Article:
I try to do one thing on a cruise that I’ve never done before and have some reason to think I’ll never do again. This time it was riding on a dog sled.
We did this yesterday in Skagway. It was one of the excursions that Carnival offered, and once I saw it I just had to sign up. Greg loves all dogs all the time, so I knew it would be a bit of heaven for him. I’m a lazy girl who enjoys all means of transportation that don’t involve any exertion for me, so of course I was into it. (Well, maybe I’m not that bad, but I did enjoy letting dogs do my walking for me, however briefly.)
Our tour guide took about 40 of us in a bus up roads that turned from pavement to gravel fairly quickly. He pulled off at a remote spot in a meadow, and we walked the rest of the way in, guided in by the caterwauling of over 300 sled dogs.
We were given a short introduction by a woman that got involved in dog-sledding — actually, “mushing” is what they call it — just as a sort of hobby. It’s a very expensive hobby, requiring great amounts of capital, energy and time that you may never see again, but the people who take to it feel it’s worth it all. Our lady-musher (I’ve forgotten her name) said she started with just one or two dogs and just kept adding on. As she was talked a fenced-in yard full of dogs slept, paced, watched or occasionally howled.
But when it was time for a little mushing, we didn’t take those dogs out. The “musher’s camp” we were visiting is home to a number of mushers, all of whom keep and train their dogs. Since the sled-races require 14-16 dogs to a sled, that ends up being a lot of dogs. In summer, the training involves having them pull a wheeled cart that can hold seven people. So having the dogs pull tourists around for 15 minutes or so is a win-win situation. We tourists are happy to pay for the privilege, and the trainers are happy to give the dogs the exercise.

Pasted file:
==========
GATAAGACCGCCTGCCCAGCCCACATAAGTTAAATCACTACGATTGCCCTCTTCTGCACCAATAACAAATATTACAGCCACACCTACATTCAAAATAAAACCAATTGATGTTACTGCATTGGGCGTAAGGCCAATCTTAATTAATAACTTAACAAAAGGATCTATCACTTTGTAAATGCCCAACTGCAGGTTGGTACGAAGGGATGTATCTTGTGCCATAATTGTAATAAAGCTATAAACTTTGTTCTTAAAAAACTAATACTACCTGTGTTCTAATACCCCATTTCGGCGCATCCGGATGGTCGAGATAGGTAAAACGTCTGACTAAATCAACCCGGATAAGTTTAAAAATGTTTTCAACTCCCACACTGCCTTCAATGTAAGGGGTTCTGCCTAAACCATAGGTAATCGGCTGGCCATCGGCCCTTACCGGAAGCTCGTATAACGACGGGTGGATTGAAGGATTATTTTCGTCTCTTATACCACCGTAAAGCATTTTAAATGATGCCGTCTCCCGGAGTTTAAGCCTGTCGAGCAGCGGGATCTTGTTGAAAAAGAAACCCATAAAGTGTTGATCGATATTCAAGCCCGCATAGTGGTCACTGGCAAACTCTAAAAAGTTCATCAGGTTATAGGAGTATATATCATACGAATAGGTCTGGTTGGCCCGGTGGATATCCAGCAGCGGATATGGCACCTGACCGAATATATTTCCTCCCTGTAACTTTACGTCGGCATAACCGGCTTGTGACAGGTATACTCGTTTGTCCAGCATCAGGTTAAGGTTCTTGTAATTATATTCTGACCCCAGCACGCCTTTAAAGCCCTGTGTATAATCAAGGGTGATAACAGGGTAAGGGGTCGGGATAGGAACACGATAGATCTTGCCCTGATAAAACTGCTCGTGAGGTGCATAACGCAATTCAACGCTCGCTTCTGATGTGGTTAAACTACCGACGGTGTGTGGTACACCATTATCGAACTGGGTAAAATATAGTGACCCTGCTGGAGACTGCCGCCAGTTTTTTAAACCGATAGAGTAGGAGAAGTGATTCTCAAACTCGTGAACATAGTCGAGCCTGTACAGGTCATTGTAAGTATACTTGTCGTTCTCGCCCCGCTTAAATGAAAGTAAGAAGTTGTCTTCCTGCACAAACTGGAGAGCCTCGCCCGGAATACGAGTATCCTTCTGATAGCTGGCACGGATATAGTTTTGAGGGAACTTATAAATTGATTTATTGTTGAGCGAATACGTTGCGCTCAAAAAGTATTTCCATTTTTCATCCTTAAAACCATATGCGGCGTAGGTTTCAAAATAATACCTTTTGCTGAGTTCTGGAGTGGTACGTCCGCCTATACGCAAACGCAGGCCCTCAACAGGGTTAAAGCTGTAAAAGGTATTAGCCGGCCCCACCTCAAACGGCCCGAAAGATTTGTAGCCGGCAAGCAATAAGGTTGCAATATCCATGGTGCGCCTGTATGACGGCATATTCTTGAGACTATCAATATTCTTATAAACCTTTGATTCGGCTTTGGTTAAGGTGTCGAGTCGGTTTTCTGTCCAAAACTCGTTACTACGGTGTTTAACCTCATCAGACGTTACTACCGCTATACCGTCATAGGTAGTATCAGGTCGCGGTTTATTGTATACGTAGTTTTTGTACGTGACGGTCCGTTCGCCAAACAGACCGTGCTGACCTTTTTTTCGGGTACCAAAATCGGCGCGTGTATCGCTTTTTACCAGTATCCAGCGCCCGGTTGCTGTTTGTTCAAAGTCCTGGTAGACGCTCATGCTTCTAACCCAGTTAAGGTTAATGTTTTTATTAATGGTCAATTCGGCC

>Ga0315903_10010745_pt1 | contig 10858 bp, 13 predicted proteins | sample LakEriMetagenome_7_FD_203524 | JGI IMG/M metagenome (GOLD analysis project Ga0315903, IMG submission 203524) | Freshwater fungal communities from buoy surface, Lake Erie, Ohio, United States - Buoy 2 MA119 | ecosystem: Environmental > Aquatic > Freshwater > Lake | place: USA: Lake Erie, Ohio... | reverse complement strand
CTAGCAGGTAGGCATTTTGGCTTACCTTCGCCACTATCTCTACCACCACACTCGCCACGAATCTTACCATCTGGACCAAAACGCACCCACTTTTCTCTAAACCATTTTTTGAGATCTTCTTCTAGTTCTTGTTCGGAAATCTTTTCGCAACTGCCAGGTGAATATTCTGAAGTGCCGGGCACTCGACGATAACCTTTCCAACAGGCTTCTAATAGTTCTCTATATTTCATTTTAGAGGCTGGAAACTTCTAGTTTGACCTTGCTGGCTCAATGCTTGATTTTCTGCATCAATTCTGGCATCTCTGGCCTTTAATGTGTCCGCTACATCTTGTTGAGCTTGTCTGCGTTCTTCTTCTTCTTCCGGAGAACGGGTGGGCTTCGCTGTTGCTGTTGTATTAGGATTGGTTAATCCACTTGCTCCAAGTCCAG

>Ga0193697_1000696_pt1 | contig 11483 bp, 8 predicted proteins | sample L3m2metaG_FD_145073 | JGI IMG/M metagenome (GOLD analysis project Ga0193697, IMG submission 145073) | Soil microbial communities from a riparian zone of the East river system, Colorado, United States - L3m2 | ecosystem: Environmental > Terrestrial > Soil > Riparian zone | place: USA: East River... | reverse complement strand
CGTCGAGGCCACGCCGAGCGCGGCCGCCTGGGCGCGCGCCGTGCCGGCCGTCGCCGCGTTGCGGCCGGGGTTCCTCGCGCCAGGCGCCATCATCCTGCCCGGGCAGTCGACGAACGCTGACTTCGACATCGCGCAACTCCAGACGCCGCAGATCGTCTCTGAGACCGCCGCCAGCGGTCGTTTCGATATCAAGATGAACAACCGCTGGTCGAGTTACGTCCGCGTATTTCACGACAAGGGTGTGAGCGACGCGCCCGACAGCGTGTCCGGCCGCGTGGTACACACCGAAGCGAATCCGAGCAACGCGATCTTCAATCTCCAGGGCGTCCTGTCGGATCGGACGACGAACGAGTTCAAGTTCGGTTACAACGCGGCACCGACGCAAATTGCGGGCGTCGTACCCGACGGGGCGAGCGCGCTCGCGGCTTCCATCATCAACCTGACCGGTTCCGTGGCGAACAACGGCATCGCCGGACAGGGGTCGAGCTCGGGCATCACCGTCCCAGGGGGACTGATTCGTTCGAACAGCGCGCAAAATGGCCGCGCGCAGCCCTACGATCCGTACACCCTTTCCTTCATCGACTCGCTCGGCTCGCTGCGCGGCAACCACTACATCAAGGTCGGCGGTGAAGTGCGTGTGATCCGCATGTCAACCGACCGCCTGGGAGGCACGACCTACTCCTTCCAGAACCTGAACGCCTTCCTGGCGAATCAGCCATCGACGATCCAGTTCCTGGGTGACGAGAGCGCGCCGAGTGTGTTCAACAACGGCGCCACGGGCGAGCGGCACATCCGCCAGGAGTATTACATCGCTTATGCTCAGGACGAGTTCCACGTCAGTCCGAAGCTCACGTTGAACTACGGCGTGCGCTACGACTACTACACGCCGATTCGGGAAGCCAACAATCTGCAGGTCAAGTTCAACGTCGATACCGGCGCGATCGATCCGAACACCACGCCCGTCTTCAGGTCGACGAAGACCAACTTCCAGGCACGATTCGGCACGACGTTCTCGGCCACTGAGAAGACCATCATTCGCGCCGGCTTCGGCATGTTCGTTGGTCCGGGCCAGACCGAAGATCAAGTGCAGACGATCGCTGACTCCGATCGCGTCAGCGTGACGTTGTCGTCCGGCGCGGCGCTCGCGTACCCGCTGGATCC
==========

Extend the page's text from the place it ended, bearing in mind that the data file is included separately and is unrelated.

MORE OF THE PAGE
And the dogs may be the biggest winners of all, because it seems as if they just love doing it. Our group went up to where the wheeled cart was with the dogs all harnessed up and tied to a couple trees. We stepped in and buckled up as our musher Aaron did a last check on the dogs to straighten them out. And the dogs started to get excited, greeting him with jumps and howls. When he took his place on the end of the cart, they couldn’t stand the suspense any longer and some of them started leaping forward, trying to get going all by themselves (which would’ve worked better if there weren’t a brake on). Then Aaron untied the team, released the brake, gave them a “Hike! LET’S go,” and off we went.
And what a blast! The dogs are only going 15 mph or so, but it’s amazing to think they can do even that. When the cart is full it weighs about 2500 pounds. Some of the dogs seem almost to be running sideways because they’re bearing down so hard. And with all of that exuberant dog-power in front of you and the wind in your face, it’s hard to think of anything more fun to propel you down the forest path.
We went about a mile, and then it was time to get off and thank them for the lovely time. I had thought perhaps the dogs would be a little on the wild side, but apparently not. There’s no problem with being petted and fussed over and the more hands-on the better.
Going back to camp, we visited some up-and-comers — one-week-old Bertram (left)who just wanted to go back to sleep, and four-month-old Butters (right), who was already wanting to go see the world.
Glad to know we’d done our little bit to help the next potentially Iditarod-winning team, we climbed back on the bus, just taking a little break for Kodak moments when the scenery got too pretty to stand …
… and then back to our little home away from home.